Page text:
To improve bureaucracy, limit it

Like a concave mirror, American bureaucracy reflects American pathologies and causes them to converge. American culture tends to hold administrative work (and service work generally) in low regard, if not in outright contempt, and the administrators in turn despise those they are supposed to serve, using the office rulebook not as a blueprint for getting things done but as an excuse for the opposite. If you have ever had the experience of, say, registering a car in person, it is obvious enough that the procedures and requirements involved have nothing to do with providing any benefit at all to owners of vehicles but rather are optimized for the convenience of the bureaucrats. Like about one-third of local police activity, it is tax-collection masquerading as a public-safety project. This is by no means limited to the public sector: Go to your doctor’s office and you’ll notice that he collects your health information by handing you a pencil, but collects his payment with one of the world’s most sophisticated arrays of information technology. This is not eccentricity — it is an internal value hierarchy made visible.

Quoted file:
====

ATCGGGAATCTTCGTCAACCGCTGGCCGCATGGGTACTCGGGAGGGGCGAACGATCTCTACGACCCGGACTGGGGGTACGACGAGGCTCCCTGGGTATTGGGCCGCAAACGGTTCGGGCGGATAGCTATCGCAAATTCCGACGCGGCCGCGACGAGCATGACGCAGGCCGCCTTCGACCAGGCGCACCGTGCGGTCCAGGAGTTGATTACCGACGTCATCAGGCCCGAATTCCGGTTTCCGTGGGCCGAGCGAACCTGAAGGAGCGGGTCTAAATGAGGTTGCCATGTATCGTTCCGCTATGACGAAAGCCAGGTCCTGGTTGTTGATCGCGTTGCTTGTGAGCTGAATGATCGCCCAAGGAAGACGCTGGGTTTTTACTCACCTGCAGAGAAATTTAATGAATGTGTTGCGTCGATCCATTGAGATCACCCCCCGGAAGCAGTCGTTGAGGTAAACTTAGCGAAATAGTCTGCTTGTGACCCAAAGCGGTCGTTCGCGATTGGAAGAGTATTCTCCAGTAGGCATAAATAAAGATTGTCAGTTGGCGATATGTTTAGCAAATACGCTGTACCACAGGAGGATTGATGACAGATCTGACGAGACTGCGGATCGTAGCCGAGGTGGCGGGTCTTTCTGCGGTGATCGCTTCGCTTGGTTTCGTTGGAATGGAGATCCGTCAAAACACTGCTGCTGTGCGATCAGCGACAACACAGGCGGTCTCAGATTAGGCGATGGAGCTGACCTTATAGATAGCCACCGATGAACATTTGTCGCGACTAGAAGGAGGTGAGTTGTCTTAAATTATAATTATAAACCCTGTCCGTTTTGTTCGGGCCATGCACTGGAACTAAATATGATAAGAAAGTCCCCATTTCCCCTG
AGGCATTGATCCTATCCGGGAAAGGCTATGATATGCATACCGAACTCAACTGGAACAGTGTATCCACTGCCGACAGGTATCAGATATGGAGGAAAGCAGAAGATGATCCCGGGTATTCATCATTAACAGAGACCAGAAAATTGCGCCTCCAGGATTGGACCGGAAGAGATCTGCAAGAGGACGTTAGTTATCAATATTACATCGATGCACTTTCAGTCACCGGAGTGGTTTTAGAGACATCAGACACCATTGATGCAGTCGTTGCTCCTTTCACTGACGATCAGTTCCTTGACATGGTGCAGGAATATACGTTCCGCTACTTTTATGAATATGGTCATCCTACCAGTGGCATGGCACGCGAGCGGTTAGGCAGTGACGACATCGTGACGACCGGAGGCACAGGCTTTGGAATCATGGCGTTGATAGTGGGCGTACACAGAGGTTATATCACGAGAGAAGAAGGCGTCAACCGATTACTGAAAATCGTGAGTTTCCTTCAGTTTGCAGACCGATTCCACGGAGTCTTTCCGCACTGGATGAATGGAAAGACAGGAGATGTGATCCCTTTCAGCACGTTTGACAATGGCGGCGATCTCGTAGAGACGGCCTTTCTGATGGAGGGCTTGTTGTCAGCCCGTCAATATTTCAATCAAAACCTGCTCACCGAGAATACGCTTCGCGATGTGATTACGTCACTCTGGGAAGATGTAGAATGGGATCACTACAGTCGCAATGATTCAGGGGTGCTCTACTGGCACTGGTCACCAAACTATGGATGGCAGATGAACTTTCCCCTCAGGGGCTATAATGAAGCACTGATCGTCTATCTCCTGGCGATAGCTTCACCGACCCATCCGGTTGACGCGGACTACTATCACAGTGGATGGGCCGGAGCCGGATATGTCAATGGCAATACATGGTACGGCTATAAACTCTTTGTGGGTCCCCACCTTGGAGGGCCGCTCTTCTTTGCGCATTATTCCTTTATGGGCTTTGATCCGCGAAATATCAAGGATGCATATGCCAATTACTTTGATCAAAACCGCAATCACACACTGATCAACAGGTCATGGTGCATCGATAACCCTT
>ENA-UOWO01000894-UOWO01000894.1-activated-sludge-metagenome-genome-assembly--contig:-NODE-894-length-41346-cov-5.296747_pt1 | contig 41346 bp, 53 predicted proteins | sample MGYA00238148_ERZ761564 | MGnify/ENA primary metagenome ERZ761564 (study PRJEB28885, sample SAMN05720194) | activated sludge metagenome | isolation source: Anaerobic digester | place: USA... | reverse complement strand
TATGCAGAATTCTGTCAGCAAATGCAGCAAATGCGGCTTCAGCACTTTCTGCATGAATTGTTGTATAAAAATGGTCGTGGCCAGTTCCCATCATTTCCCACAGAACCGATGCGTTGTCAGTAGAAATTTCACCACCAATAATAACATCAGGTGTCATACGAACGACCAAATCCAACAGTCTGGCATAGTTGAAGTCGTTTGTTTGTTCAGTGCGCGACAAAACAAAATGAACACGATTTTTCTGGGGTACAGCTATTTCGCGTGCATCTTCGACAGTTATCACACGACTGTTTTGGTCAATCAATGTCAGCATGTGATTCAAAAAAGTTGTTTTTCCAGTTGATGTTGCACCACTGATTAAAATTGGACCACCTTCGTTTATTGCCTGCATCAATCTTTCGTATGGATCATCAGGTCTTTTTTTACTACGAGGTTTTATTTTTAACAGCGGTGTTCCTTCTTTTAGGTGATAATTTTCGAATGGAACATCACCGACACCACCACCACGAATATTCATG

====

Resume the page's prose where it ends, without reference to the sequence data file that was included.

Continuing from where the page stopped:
Better bureaucracies come from better administrative cultures, but they also come from such relatively easy things as giving bureaucracies less to do and restricting their activities to those areas in which they have real competence. The failure of the Affordable Care Act — and it is a failure on its own terms — is in part evidence of that.

And behind the failure of bureaucracy is the failure of legislation. The great political crisis of our times is not Donald Trump’s soggy nationalism or Alexandria Ocasio-Cortez’s callow socialism, but the abdication of Congress, an institution that has substituted self-importance for self-respect.